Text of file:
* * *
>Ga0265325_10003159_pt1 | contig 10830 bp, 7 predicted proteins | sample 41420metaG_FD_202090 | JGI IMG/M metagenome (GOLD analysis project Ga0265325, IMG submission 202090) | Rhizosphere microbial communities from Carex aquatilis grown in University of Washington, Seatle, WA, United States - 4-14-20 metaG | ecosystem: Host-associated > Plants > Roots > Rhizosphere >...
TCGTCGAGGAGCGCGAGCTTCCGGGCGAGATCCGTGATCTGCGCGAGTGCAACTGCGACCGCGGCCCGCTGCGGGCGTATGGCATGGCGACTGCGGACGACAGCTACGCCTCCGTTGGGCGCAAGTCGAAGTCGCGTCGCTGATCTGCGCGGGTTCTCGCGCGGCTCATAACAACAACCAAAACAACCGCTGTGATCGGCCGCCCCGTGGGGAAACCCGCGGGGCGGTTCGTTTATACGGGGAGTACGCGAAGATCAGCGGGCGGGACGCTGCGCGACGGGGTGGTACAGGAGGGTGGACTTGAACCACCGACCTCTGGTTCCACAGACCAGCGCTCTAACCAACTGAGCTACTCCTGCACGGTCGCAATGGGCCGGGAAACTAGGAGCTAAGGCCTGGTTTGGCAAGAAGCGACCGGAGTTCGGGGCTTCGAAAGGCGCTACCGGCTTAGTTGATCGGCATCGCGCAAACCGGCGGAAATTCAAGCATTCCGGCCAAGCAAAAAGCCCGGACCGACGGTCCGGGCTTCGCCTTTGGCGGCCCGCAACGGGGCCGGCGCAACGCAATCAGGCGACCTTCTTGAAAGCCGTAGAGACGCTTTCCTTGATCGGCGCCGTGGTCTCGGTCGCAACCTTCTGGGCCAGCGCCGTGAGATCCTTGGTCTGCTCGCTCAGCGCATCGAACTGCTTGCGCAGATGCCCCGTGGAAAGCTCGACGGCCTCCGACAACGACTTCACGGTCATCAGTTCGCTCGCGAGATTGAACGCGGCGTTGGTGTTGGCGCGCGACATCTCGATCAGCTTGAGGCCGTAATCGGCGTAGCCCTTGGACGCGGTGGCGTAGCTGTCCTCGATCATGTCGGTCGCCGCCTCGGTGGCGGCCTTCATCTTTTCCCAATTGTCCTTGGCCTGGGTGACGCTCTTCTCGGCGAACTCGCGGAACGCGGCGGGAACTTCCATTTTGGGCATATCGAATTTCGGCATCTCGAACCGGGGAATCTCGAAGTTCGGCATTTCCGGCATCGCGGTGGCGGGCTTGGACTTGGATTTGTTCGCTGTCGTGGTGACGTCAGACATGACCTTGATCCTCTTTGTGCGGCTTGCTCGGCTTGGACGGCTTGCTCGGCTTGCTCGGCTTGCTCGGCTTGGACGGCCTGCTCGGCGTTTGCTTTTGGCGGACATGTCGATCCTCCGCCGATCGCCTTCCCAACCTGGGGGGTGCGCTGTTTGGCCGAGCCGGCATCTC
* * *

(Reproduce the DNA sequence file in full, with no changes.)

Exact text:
>Ga0265325_10003159_pt1 | contig 10830 bp, 7 predicted proteins | sample 41420metaG_FD_202090 | JGI IMG/M metagenome (GOLD analysis project Ga0265325, IMG submission 202090) | Rhizosphere microbial communities from Carex aquatilis grown in University of Washington, Seatle, WA, United States - 4-14-20 metaG | ecosystem: Host-associated > Plants > Roots > Rhizosphere >...
TCGTCGAGGAGCGCGAGCTTCCGGGCGAGATCCGTGATCTGCGCGAGTGCAACTGCGACCGCGGCCCGCTGCGGGCGTATGGCATGGCGACTGCGGACGACAGCTACGCCTCCGTTGGGCGCAAGTCGAAGTCGCGTCGCTGATCTGCGCGGGTTCTCGCGCGGCTCATAACAACAACCAAAACAACCGCTGTGATCGGCCGCCCCGTGGGGAAACCCGCGGGGCGGTTCGTTTATACGGGGAGTACGCGAAGATCAGCGGGCGGGACGCTGCGCGACGGGGTGGTACAGGAGGGTGGACTTGAACCACCGACCTCTGGTTCCACAGACCAGCGCTCTAACCAACTGAGCTACTCCTGCACGGTCGCAATGGGCCGGGAAACTAGGAGCTAAGGCCTGGTTTGGCAAGAAGCGACCGGAGTTCGGGGCTTCGAAAGGCGCTACCGGCTTAGTTGATCGGCATCGCGCAAACCGGCGGAAATTCAAGCATTCCGGCCAAGCAAAAAGCCCGGACCGACGGTCCGGGCTTCGCCTTTGGCGGCCCGCAACGGGGCCGGCGCAACGCAATCAGGCGACCTTCTTGAAAGCCGTAGAGACGCTTTCCTTGATCGGCGCCGTGGTCTCGGTCGCAACCTTCTGGGCCAGCGCCGTGAGATCCTTGGTCTGCTCGCTCAGCGCATCGAACTGCTTGCGCAGATGCCCCGTGGAAAGCTCGACGGCCTCCGACAACGACTTCACGGTCATCAGTTCGCTCGCGAGATTGAACGCGGCGTTGGTGTTGGCGCGCGACATCTCGATCAGCTTGAGGCCGTAATCGGCGTAGCCCTTGGACGCGGTGGCGTAGCTGTCCTCGATCATGTCGGTCGCCGCCTCGGTGGCGGCCTTCATCTTTTCCCAATTGTCCTTGGCCTGGGTGACGCTCTTCTCGGCGAACTCGCGGAACGCGGCGGGAACTTCCATTTTGGGCATATCGAATTTCGGCATCTCGAACCGGGGAATCTCGAAGTTCGGCATTTCCGGCATCGCGGTGGCGGGCTTGGACTTGGATTTGTTCGCTGTCGTGGTGACGTCAGACATGACCTTGATCCTCTTTGTGCGGCTTGCTCGGCTTGGACGGCTTGCTCGGCTTGCTCGGCTTGCTCGGCTTGGACGGCCTGCTCGGCGTTTGCTTTTGGCGGACATGTCGATCCTCCGCCGATCGCCTTCCCAACCTGGGGGGTGCGCTGTTTGGCCGAGCCGGCATCTC